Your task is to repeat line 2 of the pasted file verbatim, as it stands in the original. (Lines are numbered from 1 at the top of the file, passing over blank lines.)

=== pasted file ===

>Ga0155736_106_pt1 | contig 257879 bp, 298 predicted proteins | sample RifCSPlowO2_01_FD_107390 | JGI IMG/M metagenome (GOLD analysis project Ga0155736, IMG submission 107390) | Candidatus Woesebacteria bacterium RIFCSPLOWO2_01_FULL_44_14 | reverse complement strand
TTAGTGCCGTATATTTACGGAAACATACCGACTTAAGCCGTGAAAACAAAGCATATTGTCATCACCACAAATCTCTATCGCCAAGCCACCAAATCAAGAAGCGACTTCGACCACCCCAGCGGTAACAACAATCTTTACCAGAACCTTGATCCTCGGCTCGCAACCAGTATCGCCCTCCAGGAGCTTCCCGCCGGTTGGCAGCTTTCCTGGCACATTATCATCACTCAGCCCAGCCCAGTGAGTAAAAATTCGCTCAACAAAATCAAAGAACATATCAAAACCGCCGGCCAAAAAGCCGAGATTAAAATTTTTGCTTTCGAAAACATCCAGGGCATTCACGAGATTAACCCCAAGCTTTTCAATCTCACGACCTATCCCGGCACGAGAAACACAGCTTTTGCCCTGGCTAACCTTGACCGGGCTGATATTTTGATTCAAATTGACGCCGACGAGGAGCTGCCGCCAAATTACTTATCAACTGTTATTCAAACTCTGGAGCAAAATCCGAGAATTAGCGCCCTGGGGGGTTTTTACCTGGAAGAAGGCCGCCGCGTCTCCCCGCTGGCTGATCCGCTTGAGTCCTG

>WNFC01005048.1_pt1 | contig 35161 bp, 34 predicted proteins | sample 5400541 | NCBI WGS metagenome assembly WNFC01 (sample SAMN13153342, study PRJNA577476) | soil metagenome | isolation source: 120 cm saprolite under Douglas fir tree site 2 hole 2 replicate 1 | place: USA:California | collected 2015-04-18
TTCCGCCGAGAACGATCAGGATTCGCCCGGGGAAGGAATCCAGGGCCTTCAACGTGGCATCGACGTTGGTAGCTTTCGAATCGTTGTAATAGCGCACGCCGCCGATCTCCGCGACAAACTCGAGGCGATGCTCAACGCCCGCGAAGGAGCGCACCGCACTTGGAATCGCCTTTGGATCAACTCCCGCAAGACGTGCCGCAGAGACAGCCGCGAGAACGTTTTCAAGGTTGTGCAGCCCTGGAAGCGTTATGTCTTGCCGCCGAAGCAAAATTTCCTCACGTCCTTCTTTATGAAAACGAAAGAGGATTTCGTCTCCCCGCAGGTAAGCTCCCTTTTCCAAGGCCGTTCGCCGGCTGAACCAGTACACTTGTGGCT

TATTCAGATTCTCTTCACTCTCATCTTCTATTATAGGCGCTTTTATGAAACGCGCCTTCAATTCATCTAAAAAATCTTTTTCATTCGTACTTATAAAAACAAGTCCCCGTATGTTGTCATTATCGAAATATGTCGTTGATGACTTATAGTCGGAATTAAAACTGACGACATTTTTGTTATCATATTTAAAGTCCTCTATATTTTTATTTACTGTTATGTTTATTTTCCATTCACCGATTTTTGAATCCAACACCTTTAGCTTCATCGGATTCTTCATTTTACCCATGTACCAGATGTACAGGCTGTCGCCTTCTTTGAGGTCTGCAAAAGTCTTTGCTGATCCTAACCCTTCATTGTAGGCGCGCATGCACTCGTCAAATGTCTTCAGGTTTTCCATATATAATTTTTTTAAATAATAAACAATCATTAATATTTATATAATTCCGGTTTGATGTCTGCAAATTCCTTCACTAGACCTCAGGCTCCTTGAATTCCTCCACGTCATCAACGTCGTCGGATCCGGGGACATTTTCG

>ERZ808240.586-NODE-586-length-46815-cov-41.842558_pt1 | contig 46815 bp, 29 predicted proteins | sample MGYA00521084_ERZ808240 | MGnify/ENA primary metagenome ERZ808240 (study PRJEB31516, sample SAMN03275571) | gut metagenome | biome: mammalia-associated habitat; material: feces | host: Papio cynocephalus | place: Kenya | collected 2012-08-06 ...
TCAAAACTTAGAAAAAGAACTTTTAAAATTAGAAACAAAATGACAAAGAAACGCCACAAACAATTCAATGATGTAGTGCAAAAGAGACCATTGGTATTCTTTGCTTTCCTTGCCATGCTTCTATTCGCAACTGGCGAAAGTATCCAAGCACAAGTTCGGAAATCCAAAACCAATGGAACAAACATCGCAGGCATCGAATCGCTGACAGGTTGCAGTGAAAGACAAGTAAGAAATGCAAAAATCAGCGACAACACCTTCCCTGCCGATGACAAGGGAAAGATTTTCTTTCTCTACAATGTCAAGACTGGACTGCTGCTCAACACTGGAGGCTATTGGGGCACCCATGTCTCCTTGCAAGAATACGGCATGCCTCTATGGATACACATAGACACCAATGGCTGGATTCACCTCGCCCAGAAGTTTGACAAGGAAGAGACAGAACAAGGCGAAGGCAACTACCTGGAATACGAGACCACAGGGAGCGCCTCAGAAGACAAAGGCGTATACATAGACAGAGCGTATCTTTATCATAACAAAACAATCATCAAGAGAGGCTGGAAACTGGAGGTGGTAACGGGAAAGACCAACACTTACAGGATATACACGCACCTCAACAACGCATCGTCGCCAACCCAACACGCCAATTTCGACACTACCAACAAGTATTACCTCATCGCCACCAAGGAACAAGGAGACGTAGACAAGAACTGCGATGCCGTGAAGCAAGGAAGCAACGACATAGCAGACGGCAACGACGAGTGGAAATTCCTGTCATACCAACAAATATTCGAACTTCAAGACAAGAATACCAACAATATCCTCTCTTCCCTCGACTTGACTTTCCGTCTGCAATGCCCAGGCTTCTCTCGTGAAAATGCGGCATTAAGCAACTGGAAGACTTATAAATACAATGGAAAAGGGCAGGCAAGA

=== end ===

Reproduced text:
TTAGTGCCGTATATTTACGGAAACATACCGACTTAAGCCGTGAAAACAAAGCATATTGTCATCACCACAAATCTCTATCGCCAAGCCACCAAATCAAGAAGCGACTTCGACCACCCCAGCGGTAACAACAATCTTTACCAGAACCTTGATCCTCGGCTCGCAACCAGTATCGCCCTCCAGGAGCTTCCCGCCGGTTGGCAGCTTTCCTGGCACATTATCATCACTCAGCCCAGCCCAGTGAGTAAAAATTCGCTCAACAAAATCAAAGAACATATCAAAACCGCCGGCCAAAAAGCCGAGATTAAAATTTTTGCTTTCGAAAACATCCAGGGCATTCACGAGATTAACCCCAAGCTTTTCAATCTCACGACCTATCCCGGCACGAGAAACACAGCTTTTGCCCTGGCTAACCTTGACCGGGCTGATATTTTGATTCAAATTGACGCCGACGAGGAGCTGCCGCCAAATTACTTATCAACTGTTATTCAAACTCTGGAGCAAAATCCGAGAATTAGCGCCCTGGGGGGTTTTTACCTGGAAGAAGGCCGCCGCGTCTCCCCGCTGGCTGATCCGCTTGAGTCCTG